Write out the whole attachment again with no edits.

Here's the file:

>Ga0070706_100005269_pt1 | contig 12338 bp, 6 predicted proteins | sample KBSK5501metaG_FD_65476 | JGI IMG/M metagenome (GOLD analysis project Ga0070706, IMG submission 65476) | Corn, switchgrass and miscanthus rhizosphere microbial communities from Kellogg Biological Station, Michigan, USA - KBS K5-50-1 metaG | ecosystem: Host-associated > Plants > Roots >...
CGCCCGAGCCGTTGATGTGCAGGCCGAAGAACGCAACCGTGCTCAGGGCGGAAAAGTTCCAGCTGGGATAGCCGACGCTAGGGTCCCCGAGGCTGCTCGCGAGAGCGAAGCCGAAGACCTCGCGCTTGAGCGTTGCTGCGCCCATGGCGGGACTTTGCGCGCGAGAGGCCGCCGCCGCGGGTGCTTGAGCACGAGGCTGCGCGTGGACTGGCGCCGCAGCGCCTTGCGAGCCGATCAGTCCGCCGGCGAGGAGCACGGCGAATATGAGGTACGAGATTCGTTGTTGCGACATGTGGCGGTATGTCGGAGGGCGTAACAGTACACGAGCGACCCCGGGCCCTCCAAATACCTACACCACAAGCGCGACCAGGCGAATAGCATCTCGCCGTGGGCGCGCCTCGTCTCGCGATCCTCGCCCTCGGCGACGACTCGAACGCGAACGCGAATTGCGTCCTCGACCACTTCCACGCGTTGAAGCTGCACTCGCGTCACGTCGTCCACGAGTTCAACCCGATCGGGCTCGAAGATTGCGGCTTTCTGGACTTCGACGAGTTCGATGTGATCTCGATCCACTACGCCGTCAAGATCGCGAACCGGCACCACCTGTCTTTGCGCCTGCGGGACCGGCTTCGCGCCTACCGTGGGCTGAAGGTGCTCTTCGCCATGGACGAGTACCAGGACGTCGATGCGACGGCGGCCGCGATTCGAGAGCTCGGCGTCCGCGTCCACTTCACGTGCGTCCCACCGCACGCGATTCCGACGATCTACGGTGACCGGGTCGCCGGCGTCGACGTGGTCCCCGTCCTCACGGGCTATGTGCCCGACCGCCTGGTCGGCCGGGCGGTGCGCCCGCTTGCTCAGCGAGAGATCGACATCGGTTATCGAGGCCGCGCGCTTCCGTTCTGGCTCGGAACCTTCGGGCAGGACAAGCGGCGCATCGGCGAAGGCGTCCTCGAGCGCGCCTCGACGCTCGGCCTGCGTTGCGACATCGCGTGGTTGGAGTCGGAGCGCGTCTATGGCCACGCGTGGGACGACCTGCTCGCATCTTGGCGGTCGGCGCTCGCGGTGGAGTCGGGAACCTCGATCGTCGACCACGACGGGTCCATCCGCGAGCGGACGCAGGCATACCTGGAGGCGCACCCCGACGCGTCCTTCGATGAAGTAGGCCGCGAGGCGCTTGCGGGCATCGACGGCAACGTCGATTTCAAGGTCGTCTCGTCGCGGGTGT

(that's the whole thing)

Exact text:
>Ga0070706_100005269_pt1 | contig 12338 bp, 6 predicted proteins | sample KBSK5501metaG_FD_65476 | JGI IMG/M metagenome (GOLD analysis project Ga0070706, IMG submission 65476) | Corn, switchgrass and miscanthus rhizosphere microbial communities from Kellogg Biological Station, Michigan, USA - KBS K5-50-1 metaG | ecosystem: Host-associated > Plants > Roots >...
CGCCCGAGCCGTTGATGTGCAGGCCGAAGAACGCAACCGTGCTCAGGGCGGAAAAGTTCCAGCTGGGATAGCCGACGCTAGGGTCCCCGAGGCTGCTCGCGAGAGCGAAGCCGAAGACCTCGCGCTTGAGCGTTGCTGCGCCCATGGCGGGACTTTGCGCGCGAGAGGCCGCCGCCGCGGGTGCTTGAGCACGAGGCTGCGCGTGGACTGGCGCCGCAGCGCCTTGCGAGCCGATCAGTCCGCCGGCGAGGAGCACGGCGAATATGAGGTACGAGATTCGTTGTTGCGACATGTGGCGGTATGTCGGAGGGCGTAACAGTACACGAGCGACCCCGGGCCCTCCAAATACCTACACCACAAGCGCGACCAGGCGAATAGCATCTCGCCGTGGGCGCGCCTCGTCTCGCGATCCTCGCCCTCGGCGACGACTCGAACGCGAACGCGAATTGCGTCCTCGACCACTTCCACGCGTTGAAGCTGCACTCGCGTCACGTCGTCCACGAGTTCAACCCGATCGGGCTCGAAGATTGCGGCTTTCTGGACTTCGACGAGTTCGATGTGATCTCGATCCACTACGCCGTCAAGATCGCGAACCGGCACCACCTGTCTTTGCGCCTGCGGGACCGGCTTCGCGCCTACCGTGGGCTGAAGGTGCTCTTCGCCATGGACGAGTACCAGGACGTCGATGCGACGGCGGCCGCGATTCGAGAGCTCGGCGTCCGCGTCCACTTCACGTGCGTCCCACCGCACGCGATTCCGACGATCTACGGTGACCGGGTCGCCGGCGTCGACGTGGTCCCCGTCCTCACGGGCTATGTGCCCGACCGCCTGGTCGGCCGGGCGGTGCGCCCGCTTGCTCAGCGAGAGATCGACATCGGTTATCGAGGCCGCGCGCTTCCGTTCTGGCTCGGAACCTTCGGGCAGGACAAGCGGCGCATCGGCGAAGGCGTCCTCGAGCGCGCCTCGACGCTCGGCCTGCGTTGCGACATCGCGTGGTTGGAGTCGGAGCGCGTCTATGGCCACGCGTGGGACGACCTGCTCGCATCTTGGCGGTCGGCGCTCGCGGTGGAGTCGGGAACCTCGATCGTCGACCACGACGGGTCCATCCGCGAGCGGACGCAGGCATACCTGGAGGCGCACCCCGACGCGTCCTTCGATGAAGTAGGCCGCGAGGCGCTTGCGGGCATCGACGGCAACGTCGATTTCAAGGTCGTCTCGTCGCGGGTGT